Many compliance professionals in the corporate world work long and hard to rise up to the senior management level in their organizations. It takes subject matter expertise, hard work and sometime propitious good fortune to get to the C-Suite level in a large company. However, many of the skills which work to get you there do not always serve you in a senior management roll. I recently read a couple of articles which took a look at this subject and offered some remedies.
One thing many compliance practitioners, particularly those who grew up professionally, have in common is self-reliance. Not every lawyer and compliance practitioner is a Type A driven personality but many of us are. In many ways it is what makes us a success. However, in the corporate world, just like any other, there are limits to self-reliance. I was reminded of this in a New York Times (NYT) Corner Office column by Adam Bryant where he interviewed Lori Dickerson Fouché, the Chief Executive Officer (CEO) of Prudential Group Insurance.
Not simply surviving but also performing under pressure is the mark of a successful Chief Compliance Officer (CCO). In a Financial Times (FT) article, entitled “A CEO’s primer on how to manage under pressure”, Andrew Hill wrote about a CEO but I found many of his concepts applicable to any senior corporate leader, specifically including a CCO.
Driven is one of the words which spring to mind when discussing Fouché. As she noted a favorite expression she heard growing up was that “To whom much is given, much is required.” This was often paired with “Mediocrity is not a good place to be.” She went to add that around the dinner table, her parents would tell her that she needed to work harder than most other people.
Fortunately for Fouché, one of her early lessons in the corporate world was to ask for help. She said it “stemmed from the fact that I had been used to thinking, “I can get through the brick wall. I can make this happen.” I was very self-reliant, and I figured that if I could do it, so could the team. So I overworked some teams early on, and that led to an early lesson around asking for help. It’s O.K. not to have all the answers and not to be able to do everything and to put your hand up and say, “I need help.” I was so surprised by how people really wanted to help. They loved being invited into the process.”
From these experience she also learned to prioritize. She noted, “You simply can’t do everything. There were times I would walk into a new job, and my eyes would be huge and I would feel like a kid in a candy shop. I’d think, “Let’s just get after it,” instead of, “O.K., let’s pause. What’s the most important thing to really get after?” Being able to say “No” or “Not now” were important lessons for me.”
Another interesting lesson (and one far different than the corporate world I grew up in) was transparency. Fouché related “to share my thoughts so that other people could follow them. I learned an important lesson from a colleague when I was C.E.O. at another company, who said: “Lori, this is a little bit like being on the train and you’re in the front of the train and we’re in the dark. You can see the light at the end of the tunnel. But there are people who are toiling in the back, and they’re throwing coal in the engine, and they’re working the cars, and that’s all they know. You should be at the front of the train, but your job is to shorten the distance between you and the back of the train so that we can all see what you see at the front.””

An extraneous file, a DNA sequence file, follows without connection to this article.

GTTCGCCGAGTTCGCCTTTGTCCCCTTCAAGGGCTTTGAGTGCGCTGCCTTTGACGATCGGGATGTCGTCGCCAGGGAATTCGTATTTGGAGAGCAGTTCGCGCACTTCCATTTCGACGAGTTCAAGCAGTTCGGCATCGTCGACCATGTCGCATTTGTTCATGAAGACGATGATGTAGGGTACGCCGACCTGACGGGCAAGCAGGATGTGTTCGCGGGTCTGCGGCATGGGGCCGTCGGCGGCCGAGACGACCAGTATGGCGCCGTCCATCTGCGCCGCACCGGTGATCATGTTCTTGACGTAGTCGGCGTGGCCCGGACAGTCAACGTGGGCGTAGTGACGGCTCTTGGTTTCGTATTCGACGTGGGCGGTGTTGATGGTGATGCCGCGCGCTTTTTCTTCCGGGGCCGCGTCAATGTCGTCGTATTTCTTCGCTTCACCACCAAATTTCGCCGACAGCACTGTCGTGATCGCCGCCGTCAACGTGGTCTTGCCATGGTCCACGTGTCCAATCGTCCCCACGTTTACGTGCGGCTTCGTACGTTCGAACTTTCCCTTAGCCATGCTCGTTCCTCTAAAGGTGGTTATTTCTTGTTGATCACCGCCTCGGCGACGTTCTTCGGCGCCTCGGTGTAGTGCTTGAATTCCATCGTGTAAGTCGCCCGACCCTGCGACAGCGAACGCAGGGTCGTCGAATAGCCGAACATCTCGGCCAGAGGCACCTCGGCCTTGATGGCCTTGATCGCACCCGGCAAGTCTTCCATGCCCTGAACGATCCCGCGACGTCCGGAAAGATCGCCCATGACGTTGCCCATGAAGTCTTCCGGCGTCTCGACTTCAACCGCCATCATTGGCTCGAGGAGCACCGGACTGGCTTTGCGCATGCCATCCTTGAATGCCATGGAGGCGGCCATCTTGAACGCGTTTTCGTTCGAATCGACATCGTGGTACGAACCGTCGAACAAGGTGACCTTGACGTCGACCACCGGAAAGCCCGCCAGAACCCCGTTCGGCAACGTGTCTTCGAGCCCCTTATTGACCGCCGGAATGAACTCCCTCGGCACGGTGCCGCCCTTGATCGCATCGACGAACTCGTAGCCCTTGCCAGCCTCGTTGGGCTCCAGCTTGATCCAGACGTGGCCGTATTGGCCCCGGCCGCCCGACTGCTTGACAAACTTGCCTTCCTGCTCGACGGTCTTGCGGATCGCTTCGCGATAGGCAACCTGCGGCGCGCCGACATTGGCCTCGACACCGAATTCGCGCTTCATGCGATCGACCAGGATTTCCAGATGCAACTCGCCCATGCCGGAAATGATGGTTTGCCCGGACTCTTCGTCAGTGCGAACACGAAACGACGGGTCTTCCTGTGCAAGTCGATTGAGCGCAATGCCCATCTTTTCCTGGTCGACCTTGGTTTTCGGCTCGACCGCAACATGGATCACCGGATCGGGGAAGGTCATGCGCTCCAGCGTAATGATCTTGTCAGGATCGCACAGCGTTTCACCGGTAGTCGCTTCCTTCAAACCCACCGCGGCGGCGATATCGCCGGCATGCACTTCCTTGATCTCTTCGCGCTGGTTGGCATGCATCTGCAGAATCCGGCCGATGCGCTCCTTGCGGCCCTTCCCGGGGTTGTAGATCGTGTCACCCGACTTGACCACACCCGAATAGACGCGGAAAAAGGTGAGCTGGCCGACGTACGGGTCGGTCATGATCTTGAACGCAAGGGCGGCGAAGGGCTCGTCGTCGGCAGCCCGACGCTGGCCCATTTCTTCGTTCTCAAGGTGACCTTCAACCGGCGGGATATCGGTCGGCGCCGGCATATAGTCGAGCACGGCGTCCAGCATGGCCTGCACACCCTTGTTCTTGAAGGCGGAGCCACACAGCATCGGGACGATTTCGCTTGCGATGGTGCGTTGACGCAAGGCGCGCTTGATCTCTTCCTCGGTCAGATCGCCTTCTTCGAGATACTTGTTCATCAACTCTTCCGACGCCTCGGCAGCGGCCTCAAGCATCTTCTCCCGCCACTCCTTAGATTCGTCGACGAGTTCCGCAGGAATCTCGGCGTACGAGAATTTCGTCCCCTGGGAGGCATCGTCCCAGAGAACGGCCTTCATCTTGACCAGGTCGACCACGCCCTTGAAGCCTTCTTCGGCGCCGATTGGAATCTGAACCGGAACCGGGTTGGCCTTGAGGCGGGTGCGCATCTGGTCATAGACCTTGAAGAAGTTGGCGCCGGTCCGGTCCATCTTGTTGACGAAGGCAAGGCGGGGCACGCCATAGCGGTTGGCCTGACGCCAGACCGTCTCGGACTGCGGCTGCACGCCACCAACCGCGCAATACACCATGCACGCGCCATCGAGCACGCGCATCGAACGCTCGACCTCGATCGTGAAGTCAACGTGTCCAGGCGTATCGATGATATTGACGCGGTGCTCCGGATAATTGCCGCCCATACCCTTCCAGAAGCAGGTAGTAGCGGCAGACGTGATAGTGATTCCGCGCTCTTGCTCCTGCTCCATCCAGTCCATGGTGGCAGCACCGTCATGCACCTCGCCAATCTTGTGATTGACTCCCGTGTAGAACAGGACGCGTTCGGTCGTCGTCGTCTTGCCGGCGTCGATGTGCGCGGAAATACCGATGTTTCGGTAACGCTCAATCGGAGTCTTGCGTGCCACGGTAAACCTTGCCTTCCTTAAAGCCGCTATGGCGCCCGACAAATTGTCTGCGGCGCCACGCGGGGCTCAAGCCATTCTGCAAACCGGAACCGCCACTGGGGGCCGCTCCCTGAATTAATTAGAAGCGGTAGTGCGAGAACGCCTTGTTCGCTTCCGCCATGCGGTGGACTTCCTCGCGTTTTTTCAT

These points tie most interestingly into Hill’s piece. He said the ability to handle pressure is a key component for a C-Suiter. He wrote, “One way CEOs can offset potentially overwhelming pressure is by finding small ways to exercise control. When the job’s demands threaten to swamp her, Ms Sapone tries to “deal with whatever it is point by point, and look for the controllable things”.”
In other words, prioritize and start the slogging work of going through the issues in front of you. It not only gives you some semblance of control but also helps you to focus on doing the next right thing. As a business leader, others in your team and cascading down will take their clues from you and begin to operate in the same analytical manner. This also ties into one of Fouché’s key points about her leadership style.
Not only does she strive for personal transparency, she expects it from others. She said, “I expect my leaders to listen. I expect them to ask questions. I expect them to understand what’s going on. I am somewhat infamous for saying, “So how’s it going?” And they’ll say, “Great.” Then I’ll say, “How do you know?” It’s one thing when people start telling you anecdotes and it’s another thing when they can say, “Well, because we track this and we measure that.” We make sure we’re analytical in our approaches.”
If you couple this with two characteristics Fouché looks for when hiring: resilience and perseverance; it gives you a hint on some key characteristics. This is because she believes that when “working in big companies, and you have to find a way to navigate and negotiate to an end result. It could be a winding path. So I make sure that people feel like they know how to do that, and do it in a way that is respectful of the system.”
Aesop noted many eons ago that the race is not always won by the fastest but often the strongest and the steadiest. Many of the characteristics which allow you to rise within a corporation may need to ameliorated somewhat at the C-Suite. Fouché’s lessons and Hill’s piece give you some good starting points.
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© Thomas R. Fox, 2017